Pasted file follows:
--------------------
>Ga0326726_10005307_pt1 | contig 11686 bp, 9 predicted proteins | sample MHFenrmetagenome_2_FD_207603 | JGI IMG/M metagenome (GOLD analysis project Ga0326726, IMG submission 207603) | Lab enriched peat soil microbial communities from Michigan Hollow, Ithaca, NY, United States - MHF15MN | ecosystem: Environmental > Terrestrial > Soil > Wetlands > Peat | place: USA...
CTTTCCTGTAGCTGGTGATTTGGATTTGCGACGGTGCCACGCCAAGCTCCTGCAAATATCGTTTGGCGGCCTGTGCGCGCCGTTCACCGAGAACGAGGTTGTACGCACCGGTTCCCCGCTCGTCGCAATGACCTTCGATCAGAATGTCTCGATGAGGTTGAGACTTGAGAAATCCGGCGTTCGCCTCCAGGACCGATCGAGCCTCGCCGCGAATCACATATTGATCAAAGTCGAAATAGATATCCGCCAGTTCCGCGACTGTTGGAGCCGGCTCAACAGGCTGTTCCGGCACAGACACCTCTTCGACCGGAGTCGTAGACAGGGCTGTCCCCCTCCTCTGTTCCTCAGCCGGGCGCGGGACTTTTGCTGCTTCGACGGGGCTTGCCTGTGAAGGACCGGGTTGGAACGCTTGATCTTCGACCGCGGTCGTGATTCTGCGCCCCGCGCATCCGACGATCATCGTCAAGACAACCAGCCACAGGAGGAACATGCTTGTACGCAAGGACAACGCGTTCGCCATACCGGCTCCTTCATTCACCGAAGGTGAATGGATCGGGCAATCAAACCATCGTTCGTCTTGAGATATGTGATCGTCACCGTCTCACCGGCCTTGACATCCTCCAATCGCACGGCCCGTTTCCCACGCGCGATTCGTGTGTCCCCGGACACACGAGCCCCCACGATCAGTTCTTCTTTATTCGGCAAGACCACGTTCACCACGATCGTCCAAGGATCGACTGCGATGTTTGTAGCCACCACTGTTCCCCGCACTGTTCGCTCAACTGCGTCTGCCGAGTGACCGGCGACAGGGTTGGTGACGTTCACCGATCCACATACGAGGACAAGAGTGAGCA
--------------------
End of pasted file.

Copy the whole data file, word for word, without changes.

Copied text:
>Ga0326726_10005307_pt1 | contig 11686 bp, 9 predicted proteins | sample MHFenrmetagenome_2_FD_207603 | JGI IMG/M metagenome (GOLD analysis project Ga0326726, IMG submission 207603) | Lab enriched peat soil microbial communities from Michigan Hollow, Ithaca, NY, United States - MHF15MN | ecosystem: Environmental > Terrestrial > Soil > Wetlands > Peat | place: USA...
CTTTCCTGTAGCTGGTGATTTGGATTTGCGACGGTGCCACGCCAAGCTCCTGCAAATATCGTTTGGCGGCCTGTGCGCGCCGTTCACCGAGAACGAGGTTGTACGCACCGGTTCCCCGCTCGTCGCAATGACCTTCGATCAGAATGTCTCGATGAGGTTGAGACTTGAGAAATCCGGCGTTCGCCTCCAGGACCGATCGAGCCTCGCCGCGAATCACATATTGATCAAAGTCGAAATAGATATCCGCCAGTTCCGCGACTGTTGGAGCCGGCTCAACAGGCTGTTCCGGCACAGACACCTCTTCGACCGGAGTCGTAGACAGGGCTGTCCCCCTCCTCTGTTCCTCAGCCGGGCGCGGGACTTTTGCTGCTTCGACGGGGCTTGCCTGTGAAGGACCGGGTTGGAACGCTTGATCTTCGACCGCGGTCGTGATTCTGCGCCCCGCGCATCCGACGATCATCGTCAAGACAACCAGCCACAGGAGGAACATGCTTGTACGCAAGGACAACGCGTTCGCCATACCGGCTCCTTCATTCACCGAAGGTGAATGGATCGGGCAATCAAACCATCGTTCGTCTTGAGATATGTGATCGTCACCGTCTCACCGGCCTTGACATCCTCCAATCGCACGGCCCGTTTCCCACGCGCGATTCGTGTGTCCCCGGACACACGAGCCCCCACGATCAGTTCTTCTTTATTCGGCAAGACCACGTTCACCACGATCGTCCAAGGATCGACTGCGATGTTTGTAGCCACCACTGTTCCCCGCACTGTTCGCTCAACTGCGTCTGCCGAGTGACCGGCGACAGGGTTGGTGACGTTCACCGATCCACATACGAGGACAAGAGTGAGCA